Amazon's $1 billion purchase of Ring, California-based maker of a popular video home security system, looks like a big step up in the world, for a team of locally based home-automation engineers at Ring Solutions in Malvern, and their previous employer, the former home technology developer Zonoff.
It's a happy reversal from last year, when their future was left in question due to business and investor decisions far beyond their local offices.
Amazon already owned a piece of Ring through its Alexa Fund. Amazon watchers expect the company will use Ring's doorbell cameras and other home automation to improve its Amazon Key delivery-access program, protecting deliveries of Amazon goods from thieves and delays. It could even help grocery deliveries, given Amazon's $14 billion Whole Foods acquisition last year. Amazon also bought Ring rival Blink last year.
Ring fits with Amazon's plans to play a larger role in smartphone-era homes and businesses through its Amazon Echo smart speakers, which respond to the name Alexa.
"Alexa can be the brains on the inside, with Ring as the eyes on the outside," writes Internet of Things watcher Stacey Higginbotham on her Texas-based site, StaceyOnIT.com.
Higginbotham expects that Amazon will operate Ring as a separate vision, as it does "with Audible and Zappos." Or like Amazon Woot!, the "wild outpost on the fringe" of Amazon's retail business, which opened a clothes-printing plant and distribution center last fall in East Norriton, Montgomery County.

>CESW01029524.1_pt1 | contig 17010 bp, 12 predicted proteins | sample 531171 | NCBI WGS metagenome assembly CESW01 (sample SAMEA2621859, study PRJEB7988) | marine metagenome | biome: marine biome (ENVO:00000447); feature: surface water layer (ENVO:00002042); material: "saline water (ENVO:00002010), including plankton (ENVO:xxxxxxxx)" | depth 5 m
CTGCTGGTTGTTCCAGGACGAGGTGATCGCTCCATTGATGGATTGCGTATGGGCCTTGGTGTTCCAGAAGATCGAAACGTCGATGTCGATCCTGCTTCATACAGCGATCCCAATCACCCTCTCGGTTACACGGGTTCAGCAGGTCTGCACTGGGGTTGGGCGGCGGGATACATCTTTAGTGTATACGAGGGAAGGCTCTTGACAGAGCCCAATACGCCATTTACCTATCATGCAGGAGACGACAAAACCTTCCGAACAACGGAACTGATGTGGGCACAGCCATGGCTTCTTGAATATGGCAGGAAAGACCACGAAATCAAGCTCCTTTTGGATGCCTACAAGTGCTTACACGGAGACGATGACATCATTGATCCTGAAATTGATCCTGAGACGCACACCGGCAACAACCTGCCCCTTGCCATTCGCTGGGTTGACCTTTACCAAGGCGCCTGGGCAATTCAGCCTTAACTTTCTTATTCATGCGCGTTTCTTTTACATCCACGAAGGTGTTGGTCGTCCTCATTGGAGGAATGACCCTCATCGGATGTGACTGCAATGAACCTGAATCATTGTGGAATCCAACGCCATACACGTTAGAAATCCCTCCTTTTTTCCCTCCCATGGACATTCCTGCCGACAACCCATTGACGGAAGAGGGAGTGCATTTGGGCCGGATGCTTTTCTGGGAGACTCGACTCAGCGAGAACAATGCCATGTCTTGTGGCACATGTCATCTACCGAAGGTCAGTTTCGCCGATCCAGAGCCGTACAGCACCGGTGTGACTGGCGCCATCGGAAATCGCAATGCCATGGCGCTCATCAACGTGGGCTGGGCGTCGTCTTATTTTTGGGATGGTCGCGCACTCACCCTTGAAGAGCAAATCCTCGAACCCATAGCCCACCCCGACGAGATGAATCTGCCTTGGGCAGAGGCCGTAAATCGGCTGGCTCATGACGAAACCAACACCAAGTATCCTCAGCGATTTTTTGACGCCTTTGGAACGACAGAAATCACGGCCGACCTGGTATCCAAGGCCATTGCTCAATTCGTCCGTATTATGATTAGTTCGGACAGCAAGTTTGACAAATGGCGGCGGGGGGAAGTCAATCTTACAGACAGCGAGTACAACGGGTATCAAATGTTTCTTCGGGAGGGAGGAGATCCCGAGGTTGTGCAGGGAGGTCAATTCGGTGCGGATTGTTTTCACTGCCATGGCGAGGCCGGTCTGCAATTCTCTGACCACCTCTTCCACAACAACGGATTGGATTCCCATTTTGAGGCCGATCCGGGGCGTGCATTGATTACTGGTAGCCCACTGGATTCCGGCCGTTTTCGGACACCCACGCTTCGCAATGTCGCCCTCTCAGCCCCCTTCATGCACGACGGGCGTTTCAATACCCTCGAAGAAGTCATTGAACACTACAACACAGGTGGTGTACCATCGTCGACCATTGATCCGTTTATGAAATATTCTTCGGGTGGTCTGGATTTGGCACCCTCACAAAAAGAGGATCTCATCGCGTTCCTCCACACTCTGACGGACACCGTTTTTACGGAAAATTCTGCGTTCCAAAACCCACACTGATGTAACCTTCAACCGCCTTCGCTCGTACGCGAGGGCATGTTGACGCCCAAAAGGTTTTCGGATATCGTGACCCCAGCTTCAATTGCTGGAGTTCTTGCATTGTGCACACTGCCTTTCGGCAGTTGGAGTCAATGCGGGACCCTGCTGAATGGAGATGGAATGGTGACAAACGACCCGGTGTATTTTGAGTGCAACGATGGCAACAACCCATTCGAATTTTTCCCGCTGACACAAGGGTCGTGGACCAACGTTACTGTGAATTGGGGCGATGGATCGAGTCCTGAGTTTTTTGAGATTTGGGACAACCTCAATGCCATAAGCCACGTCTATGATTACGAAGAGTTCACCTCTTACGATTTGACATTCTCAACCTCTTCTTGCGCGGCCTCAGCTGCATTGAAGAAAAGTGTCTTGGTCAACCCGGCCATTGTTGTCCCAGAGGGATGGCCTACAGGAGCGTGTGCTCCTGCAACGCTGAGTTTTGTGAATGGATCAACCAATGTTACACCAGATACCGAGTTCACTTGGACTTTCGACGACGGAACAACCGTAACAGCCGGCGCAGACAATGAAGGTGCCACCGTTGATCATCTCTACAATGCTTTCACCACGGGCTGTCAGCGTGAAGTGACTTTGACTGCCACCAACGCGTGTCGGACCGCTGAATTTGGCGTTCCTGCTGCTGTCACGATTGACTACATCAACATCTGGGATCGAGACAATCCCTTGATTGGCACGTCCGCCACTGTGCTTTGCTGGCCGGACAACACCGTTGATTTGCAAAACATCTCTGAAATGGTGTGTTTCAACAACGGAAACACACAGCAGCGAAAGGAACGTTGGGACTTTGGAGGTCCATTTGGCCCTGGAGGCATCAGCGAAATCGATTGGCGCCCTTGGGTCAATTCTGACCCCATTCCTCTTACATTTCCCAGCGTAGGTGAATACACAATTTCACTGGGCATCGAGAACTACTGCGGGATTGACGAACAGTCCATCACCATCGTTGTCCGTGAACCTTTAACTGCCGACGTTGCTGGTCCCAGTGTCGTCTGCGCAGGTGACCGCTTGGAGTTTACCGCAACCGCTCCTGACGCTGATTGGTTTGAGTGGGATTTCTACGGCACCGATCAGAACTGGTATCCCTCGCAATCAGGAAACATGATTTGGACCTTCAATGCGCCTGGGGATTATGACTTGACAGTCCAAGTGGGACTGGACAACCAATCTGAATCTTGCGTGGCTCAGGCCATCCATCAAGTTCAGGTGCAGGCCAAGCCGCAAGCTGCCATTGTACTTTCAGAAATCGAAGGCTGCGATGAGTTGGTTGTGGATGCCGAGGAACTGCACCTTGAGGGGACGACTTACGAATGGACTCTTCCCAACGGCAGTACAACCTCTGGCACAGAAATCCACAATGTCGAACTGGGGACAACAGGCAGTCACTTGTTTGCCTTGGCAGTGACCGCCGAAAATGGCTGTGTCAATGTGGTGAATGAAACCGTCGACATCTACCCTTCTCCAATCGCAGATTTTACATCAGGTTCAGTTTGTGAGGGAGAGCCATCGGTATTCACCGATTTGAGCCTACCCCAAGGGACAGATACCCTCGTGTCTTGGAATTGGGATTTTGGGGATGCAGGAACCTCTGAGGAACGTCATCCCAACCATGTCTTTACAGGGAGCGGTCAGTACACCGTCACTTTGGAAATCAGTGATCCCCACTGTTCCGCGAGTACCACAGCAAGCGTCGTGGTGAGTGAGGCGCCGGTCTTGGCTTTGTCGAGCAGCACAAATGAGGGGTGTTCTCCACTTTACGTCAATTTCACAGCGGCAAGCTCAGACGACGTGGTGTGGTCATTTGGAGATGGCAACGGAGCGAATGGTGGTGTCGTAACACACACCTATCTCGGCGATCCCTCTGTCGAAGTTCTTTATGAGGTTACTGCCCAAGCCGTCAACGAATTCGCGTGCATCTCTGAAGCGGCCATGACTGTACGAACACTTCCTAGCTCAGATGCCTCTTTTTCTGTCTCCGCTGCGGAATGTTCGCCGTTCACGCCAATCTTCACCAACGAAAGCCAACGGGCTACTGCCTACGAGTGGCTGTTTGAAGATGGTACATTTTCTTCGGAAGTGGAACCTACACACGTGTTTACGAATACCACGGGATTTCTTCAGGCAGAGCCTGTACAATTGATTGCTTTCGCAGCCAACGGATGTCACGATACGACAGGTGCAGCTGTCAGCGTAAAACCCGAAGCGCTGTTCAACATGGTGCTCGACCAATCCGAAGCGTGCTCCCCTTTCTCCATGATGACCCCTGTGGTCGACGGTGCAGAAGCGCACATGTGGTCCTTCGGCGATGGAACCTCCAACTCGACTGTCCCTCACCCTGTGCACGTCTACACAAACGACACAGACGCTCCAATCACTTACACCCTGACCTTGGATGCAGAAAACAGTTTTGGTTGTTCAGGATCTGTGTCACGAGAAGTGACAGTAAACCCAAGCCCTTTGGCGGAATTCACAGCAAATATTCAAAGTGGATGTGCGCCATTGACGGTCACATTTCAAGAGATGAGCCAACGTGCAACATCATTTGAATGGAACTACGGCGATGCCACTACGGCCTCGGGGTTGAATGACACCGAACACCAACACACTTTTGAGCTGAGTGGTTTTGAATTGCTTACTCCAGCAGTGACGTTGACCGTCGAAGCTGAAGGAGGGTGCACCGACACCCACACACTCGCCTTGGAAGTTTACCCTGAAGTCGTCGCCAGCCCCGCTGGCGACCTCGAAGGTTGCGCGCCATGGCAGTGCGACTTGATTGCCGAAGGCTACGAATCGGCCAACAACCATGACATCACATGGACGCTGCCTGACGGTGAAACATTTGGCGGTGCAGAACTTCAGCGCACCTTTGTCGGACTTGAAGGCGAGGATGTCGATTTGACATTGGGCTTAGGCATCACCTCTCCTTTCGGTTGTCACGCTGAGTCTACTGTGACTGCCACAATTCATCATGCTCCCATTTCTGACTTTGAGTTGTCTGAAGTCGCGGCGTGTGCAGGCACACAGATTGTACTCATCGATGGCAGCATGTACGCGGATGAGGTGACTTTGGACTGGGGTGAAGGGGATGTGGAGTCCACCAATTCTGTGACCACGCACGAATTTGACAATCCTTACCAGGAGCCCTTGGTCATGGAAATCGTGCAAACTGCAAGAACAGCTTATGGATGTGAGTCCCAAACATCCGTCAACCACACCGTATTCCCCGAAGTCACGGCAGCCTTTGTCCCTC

Pennsylvania is one of Amazon's main warehouse centers; Philadelphia and Pittsburgh are among 20 communities that the company is considering for a second headquarters and about 50,000 jobs.
Here's the Malvern angle: Zonoff was a 70-employee Internet of Things home-automation firm founded by onetime DivX general manager Mike Harris and backed by nearly $40 million from investors including Valhalla Partners, Grotech Ventures, and alarm giant ADT.
From its 2011 founding until its abrupt shutdown last winter, Zonoff was one of the most promising Internet of Things tech developers, supplying systems to Staples and other big retailers. State-backed Ben Franklin Technology Partners invested $200,000 in the firm (which Zonoff paid back, with interest), and U.S. Rep. Ryan Costello, a Chester County Republican, attended the company's 2015 office expansion.
But ADT's sale to billionaire Sixers owner Josh Harris' Apollo Global Management changed the payroll company's focus and the goals for its Zonoff investment. Zonoff's likely buyers were now ADT's competitors, as ADT mobilized to compete with Philadelphia-based Comcast and other companies adding home security systems.
ADT and Apollo hatched a plan to sell Zonoff to Honeywell Inc. for just $40 million, which would barely have repaid the outside investors. When the Honeywell deal fell apart, ADT cut off funds, according to court documents.
But Mike Harris didn't walk away: He led his team of 70 Zonoff professionals to join Ring, a prosperous, acquisitive company backed by Goldman Sachs, Qualcomm and Virgin Cos.' Richard Branson, among others. Ring named Mike Harris president of its new Ring Solutions automation unit, found him new offices in the quarry-turned-lakeside Atwater business park, and told him to hire more engineers.
Harris and Ring were promptly sued by ADT, which said they had walked off with Zonoff instead of supporting its sale. A Delaware chancellor initially sided with ADT, but the suit was settled last month for a reported $25 million Ring payment to ADT.
That eased the way for the Amazon deal and fueled expansive hopes for the former Zonoff engineers' future, under a very well-funded new owner.